• Don’t: Just make your site more like Site X.
  • Do: Figure out what makes you different, and change your site to reflect that. You want your site to be so different from your competitor’s that there really is no comparison.

To see the whole list, go to the article at inc.com

How to build a culture of experimentation

As you have probably noticed from my blog — at Shop It To Me, we are big fans of experimentation.   I believe to succeed you can’t just treat experimentation with lip-service.  It needs to be ingrained in your culture.

For those of you who want to start experimenting in your company, I just posted an article on  How To Build a Company Culture of Experimentation at Mashable.  Take a look!

 

Why you should be user-testing…now.

If you are developing a new product, chances are you want to wait to show it to anyone to critique until you have it mostly in place.

Why? You have a great vision as to where the product is going and you want them to see the final realized product before making any judgments.  Cooks don’t pass along half-cooked meals to try…why should you with your creation?

Well actually, cooks do put menu items they are working on in front of real people all the time:  they become “daily” or “seasonal specials”.  If the special does poorly, it’s back to the drawing board; if the special does great — it finds its way onto the permanent menu.

The reality is, you as an expert in your field suffer from what the Heath brothers call the Curse of Knowledge.  When you are building out a product, you spend almost every waking hour thinking about the nuances of how it will work.  You live it, dream it, breathe it.  That’s awesome and super-important.  BUT… you have now spent so much time thinking about a product that it is impossible for you to see it through the eyes of someone who has never experienced it.

When a user tries your service for the first time, they won’t know all of the things that seem completely obvious in your head.   They are just trying to understand your great idea for the first time.

Enter user-testing.   Every time you are releasing a new feature, put it in front of users in your target audience who you have never asked…. Constant user-testing will allow you to find problems earlier than expected and figure out solutions to those problems that you might not have come up with on your own.

Do a few user tests and you’ll be surprised.  Sometimes very surprised.  You’ll end up building a much better product for it.  But to really succeed, you should be doing that (and AB testing) all the time.

So, how do you get started?

You don’t need a big firm to get results.  Basic or what I call “scrappy” user testing will get you pretty far and is pretty inexpensive and easy to do.

1) If you don’t own it already, buy Rocket Surgery Made Easy.  It’s a great overview of user-testing with great instructions and many more reasons why you should do it.  It’s a super quick read and provides a great guideline/framework.

2) Then get a pipeline of users in place.  So how will you get people?  Just ask.   Email a variety of current / prospective users.  If you are just getting off the ground, use your networks.  Ask your friends for their friends.  Post on Facebook and LinkedIn.  Ask people in your building.   You’ll be surprised.   Most people who would be your customers would get excited about being able to test things before anyone else and to have their feedback matter.  It’s worth much more to them than any other compensation.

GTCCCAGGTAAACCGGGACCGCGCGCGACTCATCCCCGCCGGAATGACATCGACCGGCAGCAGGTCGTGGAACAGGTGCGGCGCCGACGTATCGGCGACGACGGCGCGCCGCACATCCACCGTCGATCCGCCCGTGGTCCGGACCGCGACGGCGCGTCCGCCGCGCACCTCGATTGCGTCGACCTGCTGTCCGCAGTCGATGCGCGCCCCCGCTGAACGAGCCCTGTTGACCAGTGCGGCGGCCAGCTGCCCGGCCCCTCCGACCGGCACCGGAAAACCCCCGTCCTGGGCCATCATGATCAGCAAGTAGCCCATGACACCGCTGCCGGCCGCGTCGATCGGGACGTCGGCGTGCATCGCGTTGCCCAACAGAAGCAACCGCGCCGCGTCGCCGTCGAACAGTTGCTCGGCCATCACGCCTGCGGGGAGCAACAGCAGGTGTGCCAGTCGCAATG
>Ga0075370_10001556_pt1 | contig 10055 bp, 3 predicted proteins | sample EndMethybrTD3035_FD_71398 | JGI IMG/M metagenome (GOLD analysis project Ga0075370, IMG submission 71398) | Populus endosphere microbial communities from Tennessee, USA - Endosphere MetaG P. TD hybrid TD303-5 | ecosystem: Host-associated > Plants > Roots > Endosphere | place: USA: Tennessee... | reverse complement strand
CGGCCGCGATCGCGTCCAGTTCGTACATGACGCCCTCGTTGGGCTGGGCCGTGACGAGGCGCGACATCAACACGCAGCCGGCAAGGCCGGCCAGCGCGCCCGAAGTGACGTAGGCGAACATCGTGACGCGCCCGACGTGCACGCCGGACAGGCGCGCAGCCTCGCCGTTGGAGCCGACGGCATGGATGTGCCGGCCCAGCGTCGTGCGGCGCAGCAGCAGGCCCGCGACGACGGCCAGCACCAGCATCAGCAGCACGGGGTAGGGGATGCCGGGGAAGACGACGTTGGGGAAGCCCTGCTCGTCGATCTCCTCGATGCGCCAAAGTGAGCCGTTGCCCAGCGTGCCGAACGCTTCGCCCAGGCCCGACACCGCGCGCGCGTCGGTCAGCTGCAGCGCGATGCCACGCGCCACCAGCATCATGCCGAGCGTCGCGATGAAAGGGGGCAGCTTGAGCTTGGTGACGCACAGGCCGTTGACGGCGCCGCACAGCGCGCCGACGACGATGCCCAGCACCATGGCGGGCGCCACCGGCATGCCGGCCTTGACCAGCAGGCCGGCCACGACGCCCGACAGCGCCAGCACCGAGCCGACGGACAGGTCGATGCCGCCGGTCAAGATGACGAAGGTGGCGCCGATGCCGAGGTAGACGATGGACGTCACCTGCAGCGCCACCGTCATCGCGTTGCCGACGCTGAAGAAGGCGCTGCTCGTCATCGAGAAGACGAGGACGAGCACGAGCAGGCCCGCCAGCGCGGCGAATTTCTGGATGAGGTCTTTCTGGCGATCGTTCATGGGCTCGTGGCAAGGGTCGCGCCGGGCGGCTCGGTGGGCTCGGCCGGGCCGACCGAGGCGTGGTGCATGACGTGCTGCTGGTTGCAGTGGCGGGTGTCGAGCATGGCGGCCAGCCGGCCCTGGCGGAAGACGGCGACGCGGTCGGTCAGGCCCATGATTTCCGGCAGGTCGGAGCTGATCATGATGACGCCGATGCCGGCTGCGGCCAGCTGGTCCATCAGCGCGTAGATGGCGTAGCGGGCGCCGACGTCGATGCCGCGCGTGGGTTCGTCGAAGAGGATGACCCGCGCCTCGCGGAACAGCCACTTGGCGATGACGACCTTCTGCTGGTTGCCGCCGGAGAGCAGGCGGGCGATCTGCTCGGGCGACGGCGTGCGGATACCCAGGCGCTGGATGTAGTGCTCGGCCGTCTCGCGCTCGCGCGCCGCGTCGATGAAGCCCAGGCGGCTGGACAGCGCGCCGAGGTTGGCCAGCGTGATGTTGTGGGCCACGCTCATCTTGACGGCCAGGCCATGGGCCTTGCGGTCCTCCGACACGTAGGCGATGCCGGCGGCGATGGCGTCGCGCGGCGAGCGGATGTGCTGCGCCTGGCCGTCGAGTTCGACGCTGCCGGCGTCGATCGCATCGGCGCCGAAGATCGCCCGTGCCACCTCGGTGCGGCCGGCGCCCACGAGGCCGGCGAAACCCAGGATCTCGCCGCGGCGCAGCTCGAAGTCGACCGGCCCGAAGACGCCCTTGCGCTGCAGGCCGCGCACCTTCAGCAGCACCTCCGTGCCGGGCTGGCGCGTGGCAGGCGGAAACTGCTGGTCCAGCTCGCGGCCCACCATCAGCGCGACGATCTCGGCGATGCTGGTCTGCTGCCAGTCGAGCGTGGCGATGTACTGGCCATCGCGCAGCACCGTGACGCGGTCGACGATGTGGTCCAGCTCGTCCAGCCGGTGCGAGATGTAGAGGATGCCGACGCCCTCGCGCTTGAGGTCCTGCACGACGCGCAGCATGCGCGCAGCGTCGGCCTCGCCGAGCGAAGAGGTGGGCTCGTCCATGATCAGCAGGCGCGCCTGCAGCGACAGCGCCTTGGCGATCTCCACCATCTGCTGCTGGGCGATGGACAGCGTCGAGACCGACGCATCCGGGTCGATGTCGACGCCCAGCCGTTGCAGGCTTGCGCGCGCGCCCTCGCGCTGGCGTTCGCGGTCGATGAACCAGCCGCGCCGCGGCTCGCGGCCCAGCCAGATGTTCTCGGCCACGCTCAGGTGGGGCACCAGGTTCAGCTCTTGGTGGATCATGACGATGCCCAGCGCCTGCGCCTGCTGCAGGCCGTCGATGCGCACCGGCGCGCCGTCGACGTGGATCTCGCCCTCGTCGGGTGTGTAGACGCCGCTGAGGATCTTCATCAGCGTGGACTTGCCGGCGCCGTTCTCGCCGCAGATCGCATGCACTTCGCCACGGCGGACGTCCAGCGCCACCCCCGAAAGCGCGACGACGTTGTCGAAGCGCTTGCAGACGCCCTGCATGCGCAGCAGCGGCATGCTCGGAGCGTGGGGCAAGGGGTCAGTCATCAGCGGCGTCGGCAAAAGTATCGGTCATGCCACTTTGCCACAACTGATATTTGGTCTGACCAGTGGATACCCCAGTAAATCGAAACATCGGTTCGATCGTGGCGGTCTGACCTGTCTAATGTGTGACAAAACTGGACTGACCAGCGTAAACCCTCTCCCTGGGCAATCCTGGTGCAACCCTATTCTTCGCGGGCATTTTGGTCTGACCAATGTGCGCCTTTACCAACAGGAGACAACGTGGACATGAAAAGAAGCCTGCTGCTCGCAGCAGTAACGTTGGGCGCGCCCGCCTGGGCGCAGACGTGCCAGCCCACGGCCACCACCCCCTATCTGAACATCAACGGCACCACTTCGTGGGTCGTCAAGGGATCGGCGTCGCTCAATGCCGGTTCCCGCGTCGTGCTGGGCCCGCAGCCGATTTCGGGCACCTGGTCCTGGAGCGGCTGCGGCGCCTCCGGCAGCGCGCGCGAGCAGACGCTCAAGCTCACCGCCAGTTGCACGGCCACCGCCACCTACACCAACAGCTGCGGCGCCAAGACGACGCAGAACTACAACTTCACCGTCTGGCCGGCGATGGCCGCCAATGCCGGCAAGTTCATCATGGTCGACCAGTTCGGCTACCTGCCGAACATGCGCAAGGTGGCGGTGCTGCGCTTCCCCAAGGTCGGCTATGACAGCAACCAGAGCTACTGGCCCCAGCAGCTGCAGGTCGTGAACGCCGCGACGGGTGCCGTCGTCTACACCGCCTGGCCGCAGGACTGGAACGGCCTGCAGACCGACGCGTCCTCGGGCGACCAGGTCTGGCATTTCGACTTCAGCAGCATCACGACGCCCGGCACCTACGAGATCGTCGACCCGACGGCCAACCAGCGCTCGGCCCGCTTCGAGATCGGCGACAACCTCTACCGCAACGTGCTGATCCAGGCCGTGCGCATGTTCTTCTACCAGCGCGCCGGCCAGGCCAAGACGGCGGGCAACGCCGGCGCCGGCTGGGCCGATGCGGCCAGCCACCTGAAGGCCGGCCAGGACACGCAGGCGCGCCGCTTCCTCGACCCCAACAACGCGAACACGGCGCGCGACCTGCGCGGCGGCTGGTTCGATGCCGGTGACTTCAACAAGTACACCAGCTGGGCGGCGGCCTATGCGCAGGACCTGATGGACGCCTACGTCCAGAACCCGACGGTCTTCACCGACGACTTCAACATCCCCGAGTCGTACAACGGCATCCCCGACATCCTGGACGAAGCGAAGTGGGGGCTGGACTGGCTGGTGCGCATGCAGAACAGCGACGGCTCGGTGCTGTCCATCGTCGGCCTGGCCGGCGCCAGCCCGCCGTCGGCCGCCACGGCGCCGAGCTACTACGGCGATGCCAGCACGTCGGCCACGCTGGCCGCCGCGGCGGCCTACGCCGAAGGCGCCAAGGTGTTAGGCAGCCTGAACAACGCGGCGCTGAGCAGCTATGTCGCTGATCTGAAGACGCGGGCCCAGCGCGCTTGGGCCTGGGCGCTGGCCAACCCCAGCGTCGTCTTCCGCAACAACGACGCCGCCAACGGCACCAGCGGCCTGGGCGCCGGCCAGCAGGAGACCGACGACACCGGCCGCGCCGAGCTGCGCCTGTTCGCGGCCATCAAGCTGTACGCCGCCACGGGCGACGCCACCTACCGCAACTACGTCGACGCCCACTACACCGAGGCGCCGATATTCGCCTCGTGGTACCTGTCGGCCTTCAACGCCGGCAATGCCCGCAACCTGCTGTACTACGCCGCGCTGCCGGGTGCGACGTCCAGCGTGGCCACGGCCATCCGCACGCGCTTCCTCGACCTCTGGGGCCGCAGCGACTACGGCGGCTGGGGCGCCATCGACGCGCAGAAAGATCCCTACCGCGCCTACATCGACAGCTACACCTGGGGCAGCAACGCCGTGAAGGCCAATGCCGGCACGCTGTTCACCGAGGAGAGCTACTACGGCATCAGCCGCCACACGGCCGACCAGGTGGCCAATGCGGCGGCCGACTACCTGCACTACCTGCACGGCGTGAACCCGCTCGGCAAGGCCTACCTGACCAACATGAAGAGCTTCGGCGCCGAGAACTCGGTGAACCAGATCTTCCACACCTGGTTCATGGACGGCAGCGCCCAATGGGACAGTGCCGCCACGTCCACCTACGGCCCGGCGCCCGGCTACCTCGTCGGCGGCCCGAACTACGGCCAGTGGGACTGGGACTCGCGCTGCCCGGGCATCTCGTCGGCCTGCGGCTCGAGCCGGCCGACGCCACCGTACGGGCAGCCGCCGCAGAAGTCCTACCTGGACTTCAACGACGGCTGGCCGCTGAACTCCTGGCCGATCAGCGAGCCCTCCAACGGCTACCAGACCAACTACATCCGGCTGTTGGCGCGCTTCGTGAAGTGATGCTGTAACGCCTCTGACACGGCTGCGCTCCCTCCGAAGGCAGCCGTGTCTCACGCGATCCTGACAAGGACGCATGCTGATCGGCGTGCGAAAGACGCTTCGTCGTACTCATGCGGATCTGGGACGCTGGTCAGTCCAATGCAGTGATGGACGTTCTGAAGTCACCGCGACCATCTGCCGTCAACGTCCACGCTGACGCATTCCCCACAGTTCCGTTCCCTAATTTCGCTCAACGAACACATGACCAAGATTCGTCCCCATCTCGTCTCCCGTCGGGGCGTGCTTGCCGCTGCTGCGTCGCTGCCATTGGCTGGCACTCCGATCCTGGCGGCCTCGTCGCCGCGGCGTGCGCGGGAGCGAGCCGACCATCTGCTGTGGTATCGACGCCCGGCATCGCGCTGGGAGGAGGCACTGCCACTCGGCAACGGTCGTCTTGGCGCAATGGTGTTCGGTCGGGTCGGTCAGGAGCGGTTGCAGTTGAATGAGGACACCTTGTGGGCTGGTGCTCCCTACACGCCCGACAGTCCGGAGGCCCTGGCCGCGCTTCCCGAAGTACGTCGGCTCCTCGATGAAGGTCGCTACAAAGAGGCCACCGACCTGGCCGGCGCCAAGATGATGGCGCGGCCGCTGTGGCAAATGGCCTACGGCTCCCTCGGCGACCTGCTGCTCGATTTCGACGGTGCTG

3) Figure out things you can test now.  If you just have a mockup, you can test it by showing it to people and asking what stands out, what they think different sections would do and how they would perform a task.   If you have a half-working product –that’s ok too.  Just to set expectations appropriately:  You are not trying to figure out if they will love or even use your product  (it’s really hard to get accurate answers to this user-testing).  Instead, you want to know — where are they confused?  What makes sense and what doesn’t?     What do they see and what do they completely ignore?

4) Schedule all of your user testers to start on the same day. It will allow you to get all of your materials together and you won’t put too much emphasis on one person’s opinion. Later,  you can start setting a weekly schedule or bi-weekly user-testing day so you can build it into a habit (At Shop It To Me, we do ours on Wednesdays).

5) Make it accessible to everyone on your team and encourage them to watch it.  We use skype screen sharing as well as Silverback for recording.  We also transcribe the session into Google Docs for people who want a quick read (this does introduce some author/transcriber biases, but in the end we feel it is better than not having it).

6) Then just do it.  It will be eye opening.   Trust me.

Even if you aren’t building out a product, get a feel of what it is like by participating in a user-testing session.  As I said above, we generally user-test at Shop It To Me on Wednesdays.  So if you ever want to user-test our new products and see what it’s all about, just send me a line!  We’d love to have you!

 

Business Lessons from my 10-month Old

Just in time for Father’s day, I wrote a new article for Inc.com called “Business Lessons from my 10-month old”.  Enjoy!

http://www.inc.com/charlie-graham/business-lessons-10-month-old.html